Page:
Your argument is weak, very weak indeed, no matter how many times you care to repeat it.

  4. Desert Mariner, you are the one who doesn't know your history. The Treaty of Tripoli is just one of many, many documents that show, without a shadow of a doubt, that this country was founded with a secular government. Why do you pick on this one thing, and ignore the main question in my article? The key point is that we are a secular nation with a Christian majority. Why is it so hard for people like you to acknowledge this simple fact?

    Furthermore, your dismissal of the treaty as irrelevant is factually wrong. Read this analysis, by someone who has done a LOT more homework than you: Does the 1796-97 Treaty with Tripoli Matter to Church/State Separation? by Dr. Ed Buckner.

    And your claim that the Barbary pirates enslaved three million "Christians" is absurd on the face of it, unless you want us to believe that by 1797, every person in Africa was a Christian. In 1860 — sixty years later — the total slave population in the United States was four million and that the Barbary Coast pirates were responsible for 100% of all slave traffic. The war on the Barbary pirates was mostly because they were capturing American ships and holding the sailors for ransom. It had nothing to do with Christians or slaves.

    By the way you should look up Godwin's Law of internet arguments. You lost this argument automatically.

  5. Mr. James...For all of your rhetorical God-given ability to ├Âut-intellect" most of us, in God's sight we are all equal...The fact is that many of our "founding fathers" were God-fearing (Biblical translatio": in awe of God) is a strength not a weakness...A man/woman's freedom to choose their belief has come from His hand NOT our own...Ordinary men and women inspired by the word of God have done extraordinary things for this country even to the point of dying for it and what they believe in so that others may have the right to - Christian, Jew, Muslim, Buddhist, etc. and yes, even atheists...When it comes right down to it in the end, all of us will die some day and be held accountable to Him who gave us life to begin with...I will keep you, the nation, and the world in prayer, Mr. James and God Bless America.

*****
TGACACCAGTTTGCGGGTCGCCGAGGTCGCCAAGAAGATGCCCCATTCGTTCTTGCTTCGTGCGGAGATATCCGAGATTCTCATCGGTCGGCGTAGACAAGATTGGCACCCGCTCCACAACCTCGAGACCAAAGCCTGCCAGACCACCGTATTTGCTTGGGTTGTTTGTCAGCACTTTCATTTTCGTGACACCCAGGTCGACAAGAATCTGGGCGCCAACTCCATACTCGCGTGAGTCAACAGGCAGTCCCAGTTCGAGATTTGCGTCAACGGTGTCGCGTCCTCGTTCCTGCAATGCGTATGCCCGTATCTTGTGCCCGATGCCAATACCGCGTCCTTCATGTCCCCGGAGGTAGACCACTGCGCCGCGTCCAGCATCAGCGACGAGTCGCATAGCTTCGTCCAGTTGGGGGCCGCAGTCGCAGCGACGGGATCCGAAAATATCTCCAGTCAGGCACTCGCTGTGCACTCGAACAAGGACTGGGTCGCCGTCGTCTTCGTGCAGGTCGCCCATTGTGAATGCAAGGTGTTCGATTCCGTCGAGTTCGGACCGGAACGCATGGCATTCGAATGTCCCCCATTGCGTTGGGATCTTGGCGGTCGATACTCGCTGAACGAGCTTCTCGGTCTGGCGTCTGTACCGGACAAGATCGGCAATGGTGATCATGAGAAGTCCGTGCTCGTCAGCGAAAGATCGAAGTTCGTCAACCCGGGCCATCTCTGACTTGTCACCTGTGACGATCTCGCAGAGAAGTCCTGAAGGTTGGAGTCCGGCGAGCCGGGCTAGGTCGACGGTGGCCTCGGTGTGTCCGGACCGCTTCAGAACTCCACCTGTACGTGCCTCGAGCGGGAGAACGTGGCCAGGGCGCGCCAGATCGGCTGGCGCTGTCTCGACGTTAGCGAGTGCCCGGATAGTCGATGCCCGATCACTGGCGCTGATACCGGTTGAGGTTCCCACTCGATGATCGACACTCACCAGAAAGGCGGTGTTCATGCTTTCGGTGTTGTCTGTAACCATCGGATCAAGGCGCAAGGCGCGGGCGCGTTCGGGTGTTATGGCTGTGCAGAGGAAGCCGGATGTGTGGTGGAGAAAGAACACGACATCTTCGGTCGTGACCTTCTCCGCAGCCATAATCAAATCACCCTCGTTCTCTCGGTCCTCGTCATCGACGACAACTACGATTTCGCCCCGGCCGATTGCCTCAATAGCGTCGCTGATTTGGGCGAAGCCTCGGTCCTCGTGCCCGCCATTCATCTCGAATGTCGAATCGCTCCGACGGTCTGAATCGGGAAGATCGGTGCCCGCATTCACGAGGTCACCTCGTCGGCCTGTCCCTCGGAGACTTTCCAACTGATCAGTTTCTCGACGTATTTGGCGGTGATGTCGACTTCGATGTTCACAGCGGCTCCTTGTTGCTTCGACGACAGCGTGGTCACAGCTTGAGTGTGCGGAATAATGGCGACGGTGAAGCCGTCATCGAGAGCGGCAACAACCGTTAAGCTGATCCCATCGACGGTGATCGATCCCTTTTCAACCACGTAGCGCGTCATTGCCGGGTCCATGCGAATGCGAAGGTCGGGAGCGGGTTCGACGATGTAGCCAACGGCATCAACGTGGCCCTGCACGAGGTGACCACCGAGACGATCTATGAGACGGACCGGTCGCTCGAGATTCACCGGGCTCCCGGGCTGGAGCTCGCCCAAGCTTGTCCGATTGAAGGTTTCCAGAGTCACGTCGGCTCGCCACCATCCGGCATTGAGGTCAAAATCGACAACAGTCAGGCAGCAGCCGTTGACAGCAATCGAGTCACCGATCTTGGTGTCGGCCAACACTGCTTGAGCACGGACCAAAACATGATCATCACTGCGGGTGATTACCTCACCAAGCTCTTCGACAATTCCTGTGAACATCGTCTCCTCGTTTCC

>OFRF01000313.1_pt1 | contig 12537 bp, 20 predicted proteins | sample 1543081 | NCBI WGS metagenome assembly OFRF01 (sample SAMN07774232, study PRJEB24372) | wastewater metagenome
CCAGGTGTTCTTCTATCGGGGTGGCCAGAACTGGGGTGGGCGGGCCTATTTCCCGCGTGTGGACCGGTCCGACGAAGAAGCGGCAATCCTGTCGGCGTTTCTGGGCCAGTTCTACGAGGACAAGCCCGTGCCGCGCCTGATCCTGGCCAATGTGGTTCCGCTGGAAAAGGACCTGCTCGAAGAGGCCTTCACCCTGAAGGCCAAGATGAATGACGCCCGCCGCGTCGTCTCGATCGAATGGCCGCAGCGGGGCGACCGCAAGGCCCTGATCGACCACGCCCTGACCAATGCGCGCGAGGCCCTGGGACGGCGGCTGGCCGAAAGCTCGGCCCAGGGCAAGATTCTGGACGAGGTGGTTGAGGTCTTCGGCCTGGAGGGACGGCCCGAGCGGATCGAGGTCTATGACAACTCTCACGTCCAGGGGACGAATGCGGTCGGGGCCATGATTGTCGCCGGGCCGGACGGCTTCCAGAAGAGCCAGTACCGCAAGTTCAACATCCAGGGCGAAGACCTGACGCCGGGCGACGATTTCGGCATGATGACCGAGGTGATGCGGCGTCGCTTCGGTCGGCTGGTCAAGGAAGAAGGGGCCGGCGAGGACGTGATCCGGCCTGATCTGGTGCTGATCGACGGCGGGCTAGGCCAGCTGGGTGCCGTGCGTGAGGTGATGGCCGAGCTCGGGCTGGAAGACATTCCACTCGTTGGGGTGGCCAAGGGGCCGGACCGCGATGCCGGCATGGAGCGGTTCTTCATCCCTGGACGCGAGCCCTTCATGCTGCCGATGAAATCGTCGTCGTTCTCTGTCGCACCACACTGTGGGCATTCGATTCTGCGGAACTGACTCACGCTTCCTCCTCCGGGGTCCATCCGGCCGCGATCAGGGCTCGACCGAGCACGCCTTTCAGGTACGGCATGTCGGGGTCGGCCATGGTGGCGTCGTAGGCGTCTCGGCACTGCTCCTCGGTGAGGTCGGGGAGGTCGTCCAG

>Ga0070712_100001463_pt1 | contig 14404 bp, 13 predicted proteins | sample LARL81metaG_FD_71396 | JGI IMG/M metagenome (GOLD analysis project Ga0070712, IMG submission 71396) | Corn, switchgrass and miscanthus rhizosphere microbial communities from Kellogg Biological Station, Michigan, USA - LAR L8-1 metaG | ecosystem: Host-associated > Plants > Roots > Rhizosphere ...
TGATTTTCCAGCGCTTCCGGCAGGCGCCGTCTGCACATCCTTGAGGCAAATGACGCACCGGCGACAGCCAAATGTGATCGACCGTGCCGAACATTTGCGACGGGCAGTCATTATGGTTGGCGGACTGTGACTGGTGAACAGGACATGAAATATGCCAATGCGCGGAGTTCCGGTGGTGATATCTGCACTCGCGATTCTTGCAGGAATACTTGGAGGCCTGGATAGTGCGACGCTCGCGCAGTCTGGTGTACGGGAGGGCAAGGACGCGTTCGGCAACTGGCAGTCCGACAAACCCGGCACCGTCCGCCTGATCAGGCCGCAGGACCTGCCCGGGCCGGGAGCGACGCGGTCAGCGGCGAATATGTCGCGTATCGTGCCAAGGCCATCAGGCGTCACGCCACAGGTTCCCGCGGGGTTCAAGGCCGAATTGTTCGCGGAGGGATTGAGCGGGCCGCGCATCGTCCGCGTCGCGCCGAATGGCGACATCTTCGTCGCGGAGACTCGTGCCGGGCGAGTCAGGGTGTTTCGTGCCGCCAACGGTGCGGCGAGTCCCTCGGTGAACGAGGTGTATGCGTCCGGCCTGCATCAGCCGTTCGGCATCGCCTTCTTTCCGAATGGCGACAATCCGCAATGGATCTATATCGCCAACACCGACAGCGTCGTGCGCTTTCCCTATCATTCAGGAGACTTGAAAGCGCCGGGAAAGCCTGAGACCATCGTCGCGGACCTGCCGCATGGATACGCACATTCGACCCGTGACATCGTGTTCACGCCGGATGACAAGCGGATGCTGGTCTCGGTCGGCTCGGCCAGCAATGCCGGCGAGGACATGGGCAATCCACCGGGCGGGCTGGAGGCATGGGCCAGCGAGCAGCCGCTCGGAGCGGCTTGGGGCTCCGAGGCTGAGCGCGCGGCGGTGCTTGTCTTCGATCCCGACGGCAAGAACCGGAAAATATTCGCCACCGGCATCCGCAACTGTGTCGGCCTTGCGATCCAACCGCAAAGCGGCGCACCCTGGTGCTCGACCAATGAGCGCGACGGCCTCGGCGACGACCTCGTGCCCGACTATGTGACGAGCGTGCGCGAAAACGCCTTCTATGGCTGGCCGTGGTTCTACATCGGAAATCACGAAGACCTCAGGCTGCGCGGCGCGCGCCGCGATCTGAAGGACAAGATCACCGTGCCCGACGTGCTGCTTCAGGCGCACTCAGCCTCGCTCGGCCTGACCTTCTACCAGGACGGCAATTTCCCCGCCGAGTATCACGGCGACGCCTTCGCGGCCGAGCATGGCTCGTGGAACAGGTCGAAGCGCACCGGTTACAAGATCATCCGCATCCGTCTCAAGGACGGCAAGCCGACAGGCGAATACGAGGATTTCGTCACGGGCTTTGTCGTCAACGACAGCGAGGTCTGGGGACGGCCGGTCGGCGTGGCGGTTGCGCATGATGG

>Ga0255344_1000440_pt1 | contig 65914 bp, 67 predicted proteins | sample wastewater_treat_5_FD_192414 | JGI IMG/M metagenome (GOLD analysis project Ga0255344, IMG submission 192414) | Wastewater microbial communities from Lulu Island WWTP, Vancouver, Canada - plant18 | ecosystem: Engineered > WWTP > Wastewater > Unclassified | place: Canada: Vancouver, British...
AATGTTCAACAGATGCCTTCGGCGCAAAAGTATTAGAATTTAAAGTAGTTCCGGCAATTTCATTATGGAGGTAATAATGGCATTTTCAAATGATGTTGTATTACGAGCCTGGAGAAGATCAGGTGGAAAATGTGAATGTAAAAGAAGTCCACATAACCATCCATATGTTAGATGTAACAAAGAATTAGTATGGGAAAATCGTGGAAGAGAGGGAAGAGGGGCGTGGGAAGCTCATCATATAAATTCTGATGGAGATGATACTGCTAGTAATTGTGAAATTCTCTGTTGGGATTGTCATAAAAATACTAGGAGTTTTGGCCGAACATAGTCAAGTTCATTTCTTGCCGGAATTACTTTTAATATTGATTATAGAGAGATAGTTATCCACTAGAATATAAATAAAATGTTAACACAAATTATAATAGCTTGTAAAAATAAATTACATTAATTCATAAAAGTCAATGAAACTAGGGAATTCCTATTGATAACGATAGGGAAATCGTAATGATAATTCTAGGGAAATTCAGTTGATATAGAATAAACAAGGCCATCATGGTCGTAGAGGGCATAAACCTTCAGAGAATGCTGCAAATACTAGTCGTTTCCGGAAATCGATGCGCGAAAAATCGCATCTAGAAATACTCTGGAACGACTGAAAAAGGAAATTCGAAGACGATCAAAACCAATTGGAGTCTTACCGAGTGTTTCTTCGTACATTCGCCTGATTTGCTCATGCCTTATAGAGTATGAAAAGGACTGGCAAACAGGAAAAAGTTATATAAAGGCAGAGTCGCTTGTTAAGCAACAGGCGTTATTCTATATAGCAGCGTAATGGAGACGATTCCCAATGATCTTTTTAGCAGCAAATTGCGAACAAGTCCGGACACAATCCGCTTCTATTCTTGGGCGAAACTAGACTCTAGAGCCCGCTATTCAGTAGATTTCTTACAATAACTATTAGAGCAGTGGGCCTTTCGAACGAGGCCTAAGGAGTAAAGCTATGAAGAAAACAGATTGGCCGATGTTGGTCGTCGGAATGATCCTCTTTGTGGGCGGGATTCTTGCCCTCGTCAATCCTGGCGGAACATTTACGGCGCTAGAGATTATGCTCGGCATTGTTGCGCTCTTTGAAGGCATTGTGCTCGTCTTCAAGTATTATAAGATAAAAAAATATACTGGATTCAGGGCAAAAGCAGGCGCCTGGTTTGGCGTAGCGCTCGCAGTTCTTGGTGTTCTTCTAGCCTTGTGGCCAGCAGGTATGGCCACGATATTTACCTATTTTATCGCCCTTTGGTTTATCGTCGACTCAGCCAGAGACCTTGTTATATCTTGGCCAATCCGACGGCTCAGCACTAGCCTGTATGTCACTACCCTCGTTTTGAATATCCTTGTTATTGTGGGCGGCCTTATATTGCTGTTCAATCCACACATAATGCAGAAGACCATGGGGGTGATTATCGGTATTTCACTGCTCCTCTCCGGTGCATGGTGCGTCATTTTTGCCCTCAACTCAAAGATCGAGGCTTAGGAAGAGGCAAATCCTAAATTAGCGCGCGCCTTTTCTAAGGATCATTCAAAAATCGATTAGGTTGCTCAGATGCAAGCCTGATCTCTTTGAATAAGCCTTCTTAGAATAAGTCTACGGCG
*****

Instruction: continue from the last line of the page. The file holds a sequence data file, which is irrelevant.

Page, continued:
6. Made during the first session of the thirty third congress, the House Judiciary Committee concluded (1854): "Whereas, the people of these United States, from their earliest history to the present time, have been led by the hand of a kind Providence and are indebted for the countless blessings of the past and present, and dependent for continued prosperity in the future upon Almighty God; and whereas the great vital and conservative element in our system is the belief of our people in the pure doctrines and divine truths of the gospel of Jesus Christ, it eminently becomes the representatives of a people so highly favored to acknowledge in the most public manner their reverence for God: therefore, Resolved, That the daily sessions of this body be opened with prayer and that the ministers of the Gospel in this city are hereby requested to attend and alternately perform this solemn duty."

    The Senate Judiciary Committe also concluded (1853):The whole view of the petitioners seems founded upon mistaken conceptions of the meaning of the Constitution. . . . If [the use of chaplains] had been a violation of the Constitution, why was not its character seen by the great and good men who were coeval with the government, who were in Congress and in the Presidency when this constitutional amendment was adopted? They, if any one did, understood the true purport of the amendment, and were bound, by their duty and their oath, to resist the introduction or continuance of chaplains, if the views of the petitioners were correct. But they did no such thing; and therefore we have the strongest reason to suppose the notion of the petitioner to be unfounded. . . . They had no fear or jealousy of religion itself, nor did they wish to see us an irreligious people; they did not intend to prohibit a just expression of religious devotion by the legislators of the nation, even in their public character as legislators; they did not intend to spread over all the public authorities and the whole public action of the nation the dead and revolting spectacle of atheistical apathy."